Experimental data on gene transcriptional regulation are distributed throughout many and various databases and datasets. Currently, no resource exists that would automatically integrate these data and provide a one-stop shop experience for the user seeking for retrieving experimental and predicted information on transcription factors and gene regulatory regions — information essential for deciphering and modeling gene regulatory networks. Read More
Several structural genomics groups from NIH sponsored Protein Structure Initiative (PSI), including the Joint Center for Structural Genomics (JCSG) from UCSD and Burnham Institute for Medical Research has compiled a large protein structure dataset, which was constructed very carefully and selectively; that is, the dataset contains only experimentally determined structures of proteins from one specific organism, the hyperthermophilic bacterium Thermotoga maritima, and those of close homologs from mesophilic bacteria. In contrast to the conclusions of previous studies, the analyses show that oligomerization order, hydrogen bonds, and secondary structure play minor roles in adaptation to hyperthermophily in bacteria. On the other hand, the data exhibit very significant increases in the density of salt-bridges and in compactness for proteins from T. maritima. The latter effect can be measured by contact order or solvent accessibility, and network analysis shows a specific increase in highly connected residues in this thermophile. These features account for changes in 96% of the protein pairs studied. The results provide a clear picture of protein thermostability in one species, and a framework for future studies of thermal adaptation.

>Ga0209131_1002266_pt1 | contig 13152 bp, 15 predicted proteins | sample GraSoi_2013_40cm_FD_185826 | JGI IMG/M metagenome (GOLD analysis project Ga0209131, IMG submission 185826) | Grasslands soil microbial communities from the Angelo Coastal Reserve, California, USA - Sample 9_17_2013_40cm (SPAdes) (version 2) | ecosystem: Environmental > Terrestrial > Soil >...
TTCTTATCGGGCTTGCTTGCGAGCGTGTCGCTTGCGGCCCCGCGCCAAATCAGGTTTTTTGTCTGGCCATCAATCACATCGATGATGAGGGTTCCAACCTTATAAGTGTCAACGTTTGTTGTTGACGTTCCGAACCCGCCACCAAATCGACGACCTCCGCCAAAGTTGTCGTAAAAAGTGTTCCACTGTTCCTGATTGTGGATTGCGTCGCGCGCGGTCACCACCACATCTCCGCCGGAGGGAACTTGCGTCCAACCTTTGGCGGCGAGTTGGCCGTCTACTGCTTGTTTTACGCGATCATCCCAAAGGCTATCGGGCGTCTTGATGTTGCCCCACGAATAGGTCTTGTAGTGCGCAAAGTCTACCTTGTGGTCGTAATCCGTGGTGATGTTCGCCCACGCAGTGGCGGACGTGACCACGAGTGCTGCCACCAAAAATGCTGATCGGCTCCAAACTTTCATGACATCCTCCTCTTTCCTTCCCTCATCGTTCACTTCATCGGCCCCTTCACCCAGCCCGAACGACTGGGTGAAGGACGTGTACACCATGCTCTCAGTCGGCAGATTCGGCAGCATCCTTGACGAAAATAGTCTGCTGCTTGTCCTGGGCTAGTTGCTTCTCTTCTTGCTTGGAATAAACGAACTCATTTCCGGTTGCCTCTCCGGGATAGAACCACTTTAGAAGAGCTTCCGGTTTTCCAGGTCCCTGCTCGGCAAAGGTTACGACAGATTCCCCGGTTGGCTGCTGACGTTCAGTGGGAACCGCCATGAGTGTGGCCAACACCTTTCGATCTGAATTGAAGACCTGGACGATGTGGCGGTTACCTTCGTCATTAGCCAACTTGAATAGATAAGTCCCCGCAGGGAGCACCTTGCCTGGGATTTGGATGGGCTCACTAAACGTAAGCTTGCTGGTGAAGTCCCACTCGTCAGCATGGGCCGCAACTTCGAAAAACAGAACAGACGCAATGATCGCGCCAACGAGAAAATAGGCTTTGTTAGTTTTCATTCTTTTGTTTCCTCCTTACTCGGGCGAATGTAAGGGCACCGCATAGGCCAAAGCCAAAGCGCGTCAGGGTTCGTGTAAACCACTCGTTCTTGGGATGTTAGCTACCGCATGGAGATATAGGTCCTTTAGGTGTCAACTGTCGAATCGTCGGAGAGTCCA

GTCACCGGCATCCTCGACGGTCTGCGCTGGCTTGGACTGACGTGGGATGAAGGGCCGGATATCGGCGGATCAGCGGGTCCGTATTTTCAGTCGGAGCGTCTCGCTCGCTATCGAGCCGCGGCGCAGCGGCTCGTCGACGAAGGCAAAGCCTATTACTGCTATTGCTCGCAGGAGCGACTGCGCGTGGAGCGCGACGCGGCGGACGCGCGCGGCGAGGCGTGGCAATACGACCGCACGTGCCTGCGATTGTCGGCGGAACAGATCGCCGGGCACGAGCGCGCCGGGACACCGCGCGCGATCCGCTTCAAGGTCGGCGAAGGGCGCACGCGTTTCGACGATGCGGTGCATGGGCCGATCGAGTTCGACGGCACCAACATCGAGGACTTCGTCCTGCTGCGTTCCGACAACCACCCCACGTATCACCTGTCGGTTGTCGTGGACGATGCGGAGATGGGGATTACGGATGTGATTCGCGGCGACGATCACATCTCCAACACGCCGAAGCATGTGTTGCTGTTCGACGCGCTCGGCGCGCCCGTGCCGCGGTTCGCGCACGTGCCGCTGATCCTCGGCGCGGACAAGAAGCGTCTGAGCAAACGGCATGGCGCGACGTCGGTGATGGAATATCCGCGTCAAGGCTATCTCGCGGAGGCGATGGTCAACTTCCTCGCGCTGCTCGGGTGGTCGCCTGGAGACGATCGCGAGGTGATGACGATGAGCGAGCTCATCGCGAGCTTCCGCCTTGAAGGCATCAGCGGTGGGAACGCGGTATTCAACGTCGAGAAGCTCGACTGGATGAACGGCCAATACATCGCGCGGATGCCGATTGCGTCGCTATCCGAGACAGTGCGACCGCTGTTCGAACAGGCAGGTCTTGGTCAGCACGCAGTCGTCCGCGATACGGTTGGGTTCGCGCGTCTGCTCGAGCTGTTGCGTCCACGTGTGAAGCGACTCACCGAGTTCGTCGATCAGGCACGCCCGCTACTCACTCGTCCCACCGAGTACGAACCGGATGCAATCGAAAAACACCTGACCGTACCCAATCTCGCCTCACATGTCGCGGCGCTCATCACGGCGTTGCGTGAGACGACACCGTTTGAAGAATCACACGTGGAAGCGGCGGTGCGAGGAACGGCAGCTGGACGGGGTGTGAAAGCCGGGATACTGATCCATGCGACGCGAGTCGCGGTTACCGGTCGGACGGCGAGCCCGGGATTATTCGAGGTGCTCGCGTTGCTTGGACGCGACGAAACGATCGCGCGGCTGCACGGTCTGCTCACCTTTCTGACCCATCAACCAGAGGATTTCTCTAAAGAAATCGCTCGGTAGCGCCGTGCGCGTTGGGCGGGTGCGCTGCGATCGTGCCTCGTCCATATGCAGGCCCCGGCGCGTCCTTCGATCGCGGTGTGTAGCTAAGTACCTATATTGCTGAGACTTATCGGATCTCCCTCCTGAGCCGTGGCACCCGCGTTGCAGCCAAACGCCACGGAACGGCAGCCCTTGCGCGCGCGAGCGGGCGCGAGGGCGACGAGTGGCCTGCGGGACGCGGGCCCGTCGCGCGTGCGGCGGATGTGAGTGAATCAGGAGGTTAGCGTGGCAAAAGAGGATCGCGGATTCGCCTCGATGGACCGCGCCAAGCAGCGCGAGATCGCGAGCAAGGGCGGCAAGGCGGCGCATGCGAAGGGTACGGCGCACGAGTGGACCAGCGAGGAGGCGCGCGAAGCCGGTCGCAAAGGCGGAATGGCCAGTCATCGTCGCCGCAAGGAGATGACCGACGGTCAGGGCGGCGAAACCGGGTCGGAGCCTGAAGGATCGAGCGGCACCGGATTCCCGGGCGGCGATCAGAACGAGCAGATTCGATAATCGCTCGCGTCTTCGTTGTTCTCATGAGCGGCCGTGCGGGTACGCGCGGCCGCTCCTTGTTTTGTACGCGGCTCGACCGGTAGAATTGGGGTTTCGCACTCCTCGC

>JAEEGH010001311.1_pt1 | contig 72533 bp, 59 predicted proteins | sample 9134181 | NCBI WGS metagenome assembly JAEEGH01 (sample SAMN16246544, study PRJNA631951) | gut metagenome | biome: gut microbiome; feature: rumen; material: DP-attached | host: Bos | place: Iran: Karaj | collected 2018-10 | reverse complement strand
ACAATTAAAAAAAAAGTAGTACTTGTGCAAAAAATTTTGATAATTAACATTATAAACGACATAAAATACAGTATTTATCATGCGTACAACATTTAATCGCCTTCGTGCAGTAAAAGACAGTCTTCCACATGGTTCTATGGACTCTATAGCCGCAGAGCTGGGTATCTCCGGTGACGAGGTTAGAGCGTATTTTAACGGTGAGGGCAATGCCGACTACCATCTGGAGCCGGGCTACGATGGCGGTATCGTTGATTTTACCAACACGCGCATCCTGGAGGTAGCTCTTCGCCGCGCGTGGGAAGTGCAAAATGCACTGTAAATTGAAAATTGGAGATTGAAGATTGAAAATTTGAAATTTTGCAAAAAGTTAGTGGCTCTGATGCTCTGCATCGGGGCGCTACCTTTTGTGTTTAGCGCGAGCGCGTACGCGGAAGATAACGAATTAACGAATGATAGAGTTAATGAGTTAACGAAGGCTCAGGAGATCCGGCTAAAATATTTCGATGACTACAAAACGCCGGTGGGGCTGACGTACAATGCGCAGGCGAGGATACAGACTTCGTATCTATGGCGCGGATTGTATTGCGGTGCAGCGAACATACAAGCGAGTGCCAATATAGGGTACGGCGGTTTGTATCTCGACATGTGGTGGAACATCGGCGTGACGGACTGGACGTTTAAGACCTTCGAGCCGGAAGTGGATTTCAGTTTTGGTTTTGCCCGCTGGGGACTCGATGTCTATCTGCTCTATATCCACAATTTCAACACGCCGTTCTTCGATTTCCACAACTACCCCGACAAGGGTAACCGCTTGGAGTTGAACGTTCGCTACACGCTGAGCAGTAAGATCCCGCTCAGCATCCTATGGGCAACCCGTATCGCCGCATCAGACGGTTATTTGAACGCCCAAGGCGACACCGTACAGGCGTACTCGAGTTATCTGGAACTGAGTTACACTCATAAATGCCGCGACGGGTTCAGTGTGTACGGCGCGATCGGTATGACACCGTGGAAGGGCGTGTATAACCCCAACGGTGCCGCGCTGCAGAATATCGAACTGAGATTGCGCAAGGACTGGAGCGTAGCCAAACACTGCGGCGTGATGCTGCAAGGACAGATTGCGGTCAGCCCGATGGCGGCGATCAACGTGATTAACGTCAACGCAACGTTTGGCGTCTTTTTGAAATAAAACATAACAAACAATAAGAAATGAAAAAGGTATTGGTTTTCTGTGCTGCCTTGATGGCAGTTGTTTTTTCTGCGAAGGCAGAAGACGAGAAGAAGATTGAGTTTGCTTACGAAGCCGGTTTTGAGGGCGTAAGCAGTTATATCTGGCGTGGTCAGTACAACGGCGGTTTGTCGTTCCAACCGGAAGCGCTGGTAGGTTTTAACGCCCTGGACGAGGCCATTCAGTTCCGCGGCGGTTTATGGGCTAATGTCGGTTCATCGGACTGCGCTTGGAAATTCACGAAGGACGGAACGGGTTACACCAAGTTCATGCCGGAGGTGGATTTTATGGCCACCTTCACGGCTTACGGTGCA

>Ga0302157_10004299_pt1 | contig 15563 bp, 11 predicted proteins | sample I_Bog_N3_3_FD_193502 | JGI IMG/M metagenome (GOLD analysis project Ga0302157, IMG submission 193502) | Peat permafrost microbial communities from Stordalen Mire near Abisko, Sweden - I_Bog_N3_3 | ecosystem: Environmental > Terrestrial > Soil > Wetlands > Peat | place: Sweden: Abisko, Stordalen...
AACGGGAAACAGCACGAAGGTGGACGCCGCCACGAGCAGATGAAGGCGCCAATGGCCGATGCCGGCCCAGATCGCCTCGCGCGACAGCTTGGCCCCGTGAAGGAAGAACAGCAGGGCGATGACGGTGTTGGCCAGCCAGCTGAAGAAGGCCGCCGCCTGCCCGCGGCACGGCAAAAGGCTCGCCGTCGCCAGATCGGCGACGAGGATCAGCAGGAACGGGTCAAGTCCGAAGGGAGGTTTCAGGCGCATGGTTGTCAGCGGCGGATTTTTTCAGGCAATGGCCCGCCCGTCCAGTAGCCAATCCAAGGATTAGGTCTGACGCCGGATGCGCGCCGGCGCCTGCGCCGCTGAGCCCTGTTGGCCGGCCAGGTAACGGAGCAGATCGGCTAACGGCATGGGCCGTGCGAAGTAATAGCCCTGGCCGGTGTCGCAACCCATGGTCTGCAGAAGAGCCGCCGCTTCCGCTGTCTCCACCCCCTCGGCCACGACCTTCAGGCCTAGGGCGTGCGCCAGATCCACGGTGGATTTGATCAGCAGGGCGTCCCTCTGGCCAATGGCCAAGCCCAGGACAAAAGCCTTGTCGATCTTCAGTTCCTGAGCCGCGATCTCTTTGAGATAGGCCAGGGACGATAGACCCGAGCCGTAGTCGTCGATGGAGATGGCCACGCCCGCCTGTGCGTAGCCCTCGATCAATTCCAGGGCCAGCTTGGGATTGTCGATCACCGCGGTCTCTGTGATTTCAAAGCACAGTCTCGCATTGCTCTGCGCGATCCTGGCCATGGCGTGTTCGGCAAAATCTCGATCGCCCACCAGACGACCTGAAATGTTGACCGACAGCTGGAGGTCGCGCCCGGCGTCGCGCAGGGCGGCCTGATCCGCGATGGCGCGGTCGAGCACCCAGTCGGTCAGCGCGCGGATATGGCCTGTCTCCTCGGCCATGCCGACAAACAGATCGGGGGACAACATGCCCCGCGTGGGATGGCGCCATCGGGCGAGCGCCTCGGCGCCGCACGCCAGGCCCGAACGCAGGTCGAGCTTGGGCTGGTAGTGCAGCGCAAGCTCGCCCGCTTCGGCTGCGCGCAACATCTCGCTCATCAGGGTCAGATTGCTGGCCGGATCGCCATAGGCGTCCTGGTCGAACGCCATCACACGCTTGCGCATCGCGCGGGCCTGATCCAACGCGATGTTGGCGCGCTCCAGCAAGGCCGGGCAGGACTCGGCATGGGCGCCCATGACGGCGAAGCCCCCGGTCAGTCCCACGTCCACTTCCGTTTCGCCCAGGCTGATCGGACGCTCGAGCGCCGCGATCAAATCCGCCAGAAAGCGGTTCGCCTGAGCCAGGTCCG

Adam Godzik’s lab at the Burnaham Institute of Medical Research is currently constructing a “big picture” of metabolic processes in Thermatoga and in othe bacterial genomes and assimilating protein architectural information flowing from Structural Genomics (SG) efforts. protein architectural information flowing from SG has not been assimilated into mainstream research as rapidly and as widely as that generated by traditional structural biology. We believe the reason for this unanticipated situation is that, unlike traditional structural biology, structure determination at SG centers is inevitably not always – nor even routinely – accompanied by a local stream of connected, synergistic biochemical and biological research. Consequently, the vast majority of protein structures determined by SG centers lack these complementary details and are not described in high impact, peer-reviewed manuscripts, the principal way by which scientists communicate. Instead, the end result of the work of a SG center is usually a set of coordinates deposited in the PDB, information that is not readily assimilated by a typical biologist and opportunities are likely often missed since the scientific application is not recognized. As a result, data from structural genomics is only very slowly absorbed into the wider research stream, largely as correlated experimental data arises.